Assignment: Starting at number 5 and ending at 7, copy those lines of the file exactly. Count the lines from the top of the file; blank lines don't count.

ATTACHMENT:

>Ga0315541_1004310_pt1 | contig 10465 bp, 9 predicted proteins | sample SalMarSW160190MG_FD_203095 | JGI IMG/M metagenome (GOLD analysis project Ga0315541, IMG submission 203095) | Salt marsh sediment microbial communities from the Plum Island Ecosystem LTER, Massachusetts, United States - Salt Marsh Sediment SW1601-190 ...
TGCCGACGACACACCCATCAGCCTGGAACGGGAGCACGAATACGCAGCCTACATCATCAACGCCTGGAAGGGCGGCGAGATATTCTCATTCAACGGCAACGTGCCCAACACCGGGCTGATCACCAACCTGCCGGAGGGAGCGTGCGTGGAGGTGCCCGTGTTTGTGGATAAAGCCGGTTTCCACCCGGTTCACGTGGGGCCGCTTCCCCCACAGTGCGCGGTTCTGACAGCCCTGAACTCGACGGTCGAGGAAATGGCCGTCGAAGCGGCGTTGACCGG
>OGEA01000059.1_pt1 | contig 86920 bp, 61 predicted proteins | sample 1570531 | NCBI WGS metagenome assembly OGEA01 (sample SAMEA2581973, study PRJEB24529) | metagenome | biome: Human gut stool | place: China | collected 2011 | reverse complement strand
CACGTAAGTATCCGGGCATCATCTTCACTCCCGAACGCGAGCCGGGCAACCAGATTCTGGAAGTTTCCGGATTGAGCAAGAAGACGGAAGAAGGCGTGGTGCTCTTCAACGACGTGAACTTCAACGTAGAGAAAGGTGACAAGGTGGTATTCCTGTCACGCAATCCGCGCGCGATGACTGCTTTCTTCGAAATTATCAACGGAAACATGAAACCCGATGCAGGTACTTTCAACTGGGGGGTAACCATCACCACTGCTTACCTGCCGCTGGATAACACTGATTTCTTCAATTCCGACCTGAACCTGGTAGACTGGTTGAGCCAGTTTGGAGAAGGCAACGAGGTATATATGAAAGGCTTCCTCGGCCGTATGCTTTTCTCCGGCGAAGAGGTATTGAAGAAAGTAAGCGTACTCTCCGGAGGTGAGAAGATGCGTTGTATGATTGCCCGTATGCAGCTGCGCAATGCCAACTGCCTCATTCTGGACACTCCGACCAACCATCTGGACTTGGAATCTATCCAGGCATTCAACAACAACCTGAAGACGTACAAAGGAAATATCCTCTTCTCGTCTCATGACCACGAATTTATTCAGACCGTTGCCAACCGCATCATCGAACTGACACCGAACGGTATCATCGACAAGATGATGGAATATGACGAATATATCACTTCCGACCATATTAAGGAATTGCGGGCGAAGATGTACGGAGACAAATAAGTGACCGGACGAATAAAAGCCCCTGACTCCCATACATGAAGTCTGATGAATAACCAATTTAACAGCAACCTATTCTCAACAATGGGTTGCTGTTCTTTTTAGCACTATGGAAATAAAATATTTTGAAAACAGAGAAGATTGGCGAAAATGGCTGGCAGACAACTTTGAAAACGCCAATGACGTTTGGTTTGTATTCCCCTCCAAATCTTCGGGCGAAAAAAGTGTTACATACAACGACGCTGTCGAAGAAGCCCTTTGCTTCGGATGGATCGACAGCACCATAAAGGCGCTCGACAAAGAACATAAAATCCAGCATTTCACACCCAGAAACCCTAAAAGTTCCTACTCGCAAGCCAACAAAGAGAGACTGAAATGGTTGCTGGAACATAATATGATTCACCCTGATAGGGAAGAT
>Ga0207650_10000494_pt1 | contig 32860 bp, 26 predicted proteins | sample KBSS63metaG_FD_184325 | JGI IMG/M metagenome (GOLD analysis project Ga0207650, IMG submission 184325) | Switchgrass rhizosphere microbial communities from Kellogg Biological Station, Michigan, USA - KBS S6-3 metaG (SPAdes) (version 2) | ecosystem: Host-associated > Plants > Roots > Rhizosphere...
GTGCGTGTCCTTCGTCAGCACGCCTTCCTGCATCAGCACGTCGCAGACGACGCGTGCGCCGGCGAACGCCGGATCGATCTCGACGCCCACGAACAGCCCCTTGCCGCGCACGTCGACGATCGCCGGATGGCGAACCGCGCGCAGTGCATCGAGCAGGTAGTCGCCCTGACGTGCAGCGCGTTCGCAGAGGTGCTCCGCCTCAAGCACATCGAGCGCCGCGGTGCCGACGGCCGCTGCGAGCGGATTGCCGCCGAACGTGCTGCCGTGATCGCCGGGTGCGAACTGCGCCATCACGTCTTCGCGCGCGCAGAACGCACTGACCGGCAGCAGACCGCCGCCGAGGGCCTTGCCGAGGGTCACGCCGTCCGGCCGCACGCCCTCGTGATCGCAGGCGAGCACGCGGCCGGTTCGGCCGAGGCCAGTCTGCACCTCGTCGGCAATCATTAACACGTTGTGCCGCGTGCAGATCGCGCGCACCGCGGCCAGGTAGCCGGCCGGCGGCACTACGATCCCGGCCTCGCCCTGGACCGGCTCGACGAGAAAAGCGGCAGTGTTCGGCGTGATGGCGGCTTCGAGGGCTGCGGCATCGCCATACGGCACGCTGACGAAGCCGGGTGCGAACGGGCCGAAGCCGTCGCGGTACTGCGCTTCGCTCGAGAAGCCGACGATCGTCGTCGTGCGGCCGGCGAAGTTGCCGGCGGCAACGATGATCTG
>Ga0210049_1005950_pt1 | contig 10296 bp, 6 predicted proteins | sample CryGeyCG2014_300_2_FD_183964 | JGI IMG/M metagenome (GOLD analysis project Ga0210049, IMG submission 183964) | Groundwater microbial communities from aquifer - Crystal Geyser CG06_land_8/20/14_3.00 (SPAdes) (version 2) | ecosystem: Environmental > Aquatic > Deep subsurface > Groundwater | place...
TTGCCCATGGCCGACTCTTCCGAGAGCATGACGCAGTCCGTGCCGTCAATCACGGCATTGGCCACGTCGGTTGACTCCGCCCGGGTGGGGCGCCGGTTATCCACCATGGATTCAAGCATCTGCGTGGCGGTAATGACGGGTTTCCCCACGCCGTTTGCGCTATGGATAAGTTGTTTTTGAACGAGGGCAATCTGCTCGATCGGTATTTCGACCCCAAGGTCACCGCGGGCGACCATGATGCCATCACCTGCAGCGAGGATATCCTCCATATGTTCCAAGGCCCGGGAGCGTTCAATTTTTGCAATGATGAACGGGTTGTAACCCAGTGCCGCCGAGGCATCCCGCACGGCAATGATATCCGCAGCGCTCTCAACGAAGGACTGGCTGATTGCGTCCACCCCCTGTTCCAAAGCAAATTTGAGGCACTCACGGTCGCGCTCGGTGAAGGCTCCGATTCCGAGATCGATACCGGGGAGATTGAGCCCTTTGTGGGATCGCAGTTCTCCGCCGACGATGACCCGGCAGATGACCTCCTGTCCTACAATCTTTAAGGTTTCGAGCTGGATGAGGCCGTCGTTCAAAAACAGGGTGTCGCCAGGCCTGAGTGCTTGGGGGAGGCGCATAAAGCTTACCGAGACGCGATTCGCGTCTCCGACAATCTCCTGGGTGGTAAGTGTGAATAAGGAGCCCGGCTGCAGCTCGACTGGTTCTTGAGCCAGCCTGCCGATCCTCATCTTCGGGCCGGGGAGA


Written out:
>Ga0207650_10000494_pt1 | contig 32860 bp, 26 predicted proteins | sample KBSS63metaG_FD_184325 | JGI IMG/M metagenome (GOLD analysis project Ga0207650, IMG submission 184325) | Switchgrass rhizosphere microbial communities from Kellogg Biological Station, Michigan, USA - KBS S6-3 metaG (SPAdes) (version 2) | ecosystem: Host-associated > Plants > Roots > Rhizosphere...
GTGCGTGTCCTTCGTCAGCACGCCTTCCTGCATCAGCACGTCGCAGACGACGCGTGCGCCGGCGAACGCCGGATCGATCTCGACGCCCACGAACAGCCCCTTGCCGCGCACGTCGACGATCGCCGGATGGCGAACCGCGCGCAGTGCATCGAGCAGGTAGTCGCCCTGACGTGCAGCGCGTTCGCAGAGGTGCTCCGCCTCAAGCACATCGAGCGCCGCGGTGCCGACGGCCGCTGCGAGCGGATTGCCGCCGAACGTGCTGCCGTGATCGCCGGGTGCGAACTGCGCCATCACGTCTTCGCGCGCGCAGAACGCACTGACCGGCAGCAGACCGCCGCCGAGGGCCTTGCCGAGGGTCACGCCGTCCGGCCGCACGCCCTCGTGATCGCAGGCGAGCACGCGGCCGGTTCGGCCGAGGCCAGTCTGCACCTCGTCGGCAATCATTAACACGTTGTGCCGCGTGCAGATCGCGCGCACCGCGGCCAGGTAGCCGGCCGGCGGCACTACGATCCCGGCCTCGCCCTGGACCGGCTCGACGAGAAAAGCGGCAGTGTTCGGCGTGATGGCGGCTTCGAGGGCTGCGGCATCGCCATACGGCACGCTGACGAAGCCGGGTGCGAACGGGCCGAAGCCGTCGCGGTACTGCGCTTCGCTCGAGAAGCCGACGATCGTCGTCGTGCGGCCGGCGAAGTTGCCGGCGGCAACGATGATCTG
>Ga0210049_1005950_pt1 | contig 10296 bp, 6 predicted proteins | sample CryGeyCG2014_300_2_FD_183964 | JGI IMG/M metagenome (GOLD analysis project Ga0210049, IMG submission 183964) | Groundwater microbial communities from aquifer - Crystal Geyser CG06_land_8/20/14_3.00 (SPAdes) (version 2) | ecosystem: Environmental > Aquatic > Deep subsurface > Groundwater | place...